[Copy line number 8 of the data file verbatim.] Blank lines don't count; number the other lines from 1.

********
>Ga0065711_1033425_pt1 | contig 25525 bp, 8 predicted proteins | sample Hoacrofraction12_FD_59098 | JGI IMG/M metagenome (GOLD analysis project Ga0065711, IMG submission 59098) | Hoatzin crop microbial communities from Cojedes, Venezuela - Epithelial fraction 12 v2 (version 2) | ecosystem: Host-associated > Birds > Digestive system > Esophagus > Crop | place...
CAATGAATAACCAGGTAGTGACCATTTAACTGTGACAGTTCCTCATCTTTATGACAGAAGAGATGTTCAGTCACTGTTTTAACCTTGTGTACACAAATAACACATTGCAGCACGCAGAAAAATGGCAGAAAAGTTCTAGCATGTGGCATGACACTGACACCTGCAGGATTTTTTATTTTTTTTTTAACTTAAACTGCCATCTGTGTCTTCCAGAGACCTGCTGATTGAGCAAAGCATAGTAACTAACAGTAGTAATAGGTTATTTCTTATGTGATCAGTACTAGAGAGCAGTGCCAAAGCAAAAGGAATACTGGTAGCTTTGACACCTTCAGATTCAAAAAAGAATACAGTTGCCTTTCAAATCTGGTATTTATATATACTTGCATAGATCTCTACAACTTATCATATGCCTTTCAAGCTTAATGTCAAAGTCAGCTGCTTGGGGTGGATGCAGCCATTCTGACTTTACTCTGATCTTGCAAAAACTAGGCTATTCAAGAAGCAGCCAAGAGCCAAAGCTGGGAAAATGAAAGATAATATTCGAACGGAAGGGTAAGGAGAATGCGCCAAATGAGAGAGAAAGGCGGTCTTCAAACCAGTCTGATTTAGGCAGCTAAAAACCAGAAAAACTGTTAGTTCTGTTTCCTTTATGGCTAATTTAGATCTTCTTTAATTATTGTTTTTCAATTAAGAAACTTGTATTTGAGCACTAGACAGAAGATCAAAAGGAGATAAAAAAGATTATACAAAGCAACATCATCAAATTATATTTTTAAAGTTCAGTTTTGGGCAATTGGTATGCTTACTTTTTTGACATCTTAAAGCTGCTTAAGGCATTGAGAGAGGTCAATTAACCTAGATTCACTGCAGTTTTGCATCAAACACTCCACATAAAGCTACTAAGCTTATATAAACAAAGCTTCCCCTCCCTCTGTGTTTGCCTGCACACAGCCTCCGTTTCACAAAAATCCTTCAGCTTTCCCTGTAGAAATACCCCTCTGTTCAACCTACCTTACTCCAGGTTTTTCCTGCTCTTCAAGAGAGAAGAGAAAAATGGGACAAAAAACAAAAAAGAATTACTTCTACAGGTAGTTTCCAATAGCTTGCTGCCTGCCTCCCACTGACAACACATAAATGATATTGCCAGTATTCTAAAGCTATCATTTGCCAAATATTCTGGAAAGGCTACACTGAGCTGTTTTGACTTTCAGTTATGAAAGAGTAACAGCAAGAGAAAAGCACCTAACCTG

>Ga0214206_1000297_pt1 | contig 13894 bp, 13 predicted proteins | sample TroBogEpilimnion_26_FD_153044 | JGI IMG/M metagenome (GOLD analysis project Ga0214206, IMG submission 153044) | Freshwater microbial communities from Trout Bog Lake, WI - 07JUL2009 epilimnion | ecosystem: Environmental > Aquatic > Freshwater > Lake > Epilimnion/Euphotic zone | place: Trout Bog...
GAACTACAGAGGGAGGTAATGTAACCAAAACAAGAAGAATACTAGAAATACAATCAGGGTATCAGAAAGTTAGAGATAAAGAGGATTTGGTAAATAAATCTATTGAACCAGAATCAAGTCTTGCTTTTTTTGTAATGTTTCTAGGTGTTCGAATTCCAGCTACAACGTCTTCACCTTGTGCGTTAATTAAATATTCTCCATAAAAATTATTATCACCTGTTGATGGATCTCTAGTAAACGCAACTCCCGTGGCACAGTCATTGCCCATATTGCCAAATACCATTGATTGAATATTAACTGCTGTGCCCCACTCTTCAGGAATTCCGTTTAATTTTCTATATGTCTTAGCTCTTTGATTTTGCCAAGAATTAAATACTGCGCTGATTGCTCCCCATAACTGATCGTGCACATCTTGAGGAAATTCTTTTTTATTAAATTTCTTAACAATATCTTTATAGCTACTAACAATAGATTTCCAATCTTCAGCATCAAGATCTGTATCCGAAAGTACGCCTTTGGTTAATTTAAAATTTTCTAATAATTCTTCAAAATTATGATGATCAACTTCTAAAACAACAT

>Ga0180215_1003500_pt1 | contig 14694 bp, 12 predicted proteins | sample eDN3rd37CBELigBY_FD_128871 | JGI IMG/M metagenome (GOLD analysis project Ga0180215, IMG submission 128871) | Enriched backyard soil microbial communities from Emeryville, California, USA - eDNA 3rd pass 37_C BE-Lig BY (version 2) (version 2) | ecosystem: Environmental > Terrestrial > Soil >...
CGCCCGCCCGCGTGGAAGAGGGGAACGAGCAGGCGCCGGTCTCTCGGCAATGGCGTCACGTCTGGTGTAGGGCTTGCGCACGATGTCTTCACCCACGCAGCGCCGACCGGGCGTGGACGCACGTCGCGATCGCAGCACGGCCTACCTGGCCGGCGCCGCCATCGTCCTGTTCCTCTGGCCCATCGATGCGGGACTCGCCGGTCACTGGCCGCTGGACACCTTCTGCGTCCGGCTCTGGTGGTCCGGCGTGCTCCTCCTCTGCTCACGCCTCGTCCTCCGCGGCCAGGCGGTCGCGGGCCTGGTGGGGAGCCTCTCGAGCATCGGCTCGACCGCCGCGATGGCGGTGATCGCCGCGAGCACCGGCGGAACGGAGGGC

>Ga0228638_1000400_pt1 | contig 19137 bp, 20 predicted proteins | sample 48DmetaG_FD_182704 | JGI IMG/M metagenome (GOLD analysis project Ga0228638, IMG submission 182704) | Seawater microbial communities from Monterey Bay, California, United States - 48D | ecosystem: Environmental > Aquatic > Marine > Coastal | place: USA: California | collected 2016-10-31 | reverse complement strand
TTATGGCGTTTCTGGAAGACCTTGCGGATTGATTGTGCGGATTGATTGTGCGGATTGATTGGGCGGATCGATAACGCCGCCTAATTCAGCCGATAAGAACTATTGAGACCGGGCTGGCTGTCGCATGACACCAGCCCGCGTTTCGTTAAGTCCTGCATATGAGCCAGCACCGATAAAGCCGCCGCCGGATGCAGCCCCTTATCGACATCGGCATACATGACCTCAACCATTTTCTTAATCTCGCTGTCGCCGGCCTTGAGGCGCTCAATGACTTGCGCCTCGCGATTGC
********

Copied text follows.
TTATGGCGTTTCTGGAAGACCTTGCGGATTGATTGTGCGGATTGATTGTGCGGATTGATTGGGCGGATCGATAACGCCGCCTAATTCAGCCGATAAGAACTATTGAGACCGGGCTGGCTGTCGCATGACACCAGCCCGCGTTTCGTTAAGTCCTGCATATGAGCCAGCACCGATAAAGCCGCCGCCGGATGCAGCCCCTTATCGACATCGGCATACATGACCTCAACCATTTTCTTAATCTCGCTGTCGCCGGCCTTGAGGCGCTCAATGACTTGCGCCTCGCGATTGC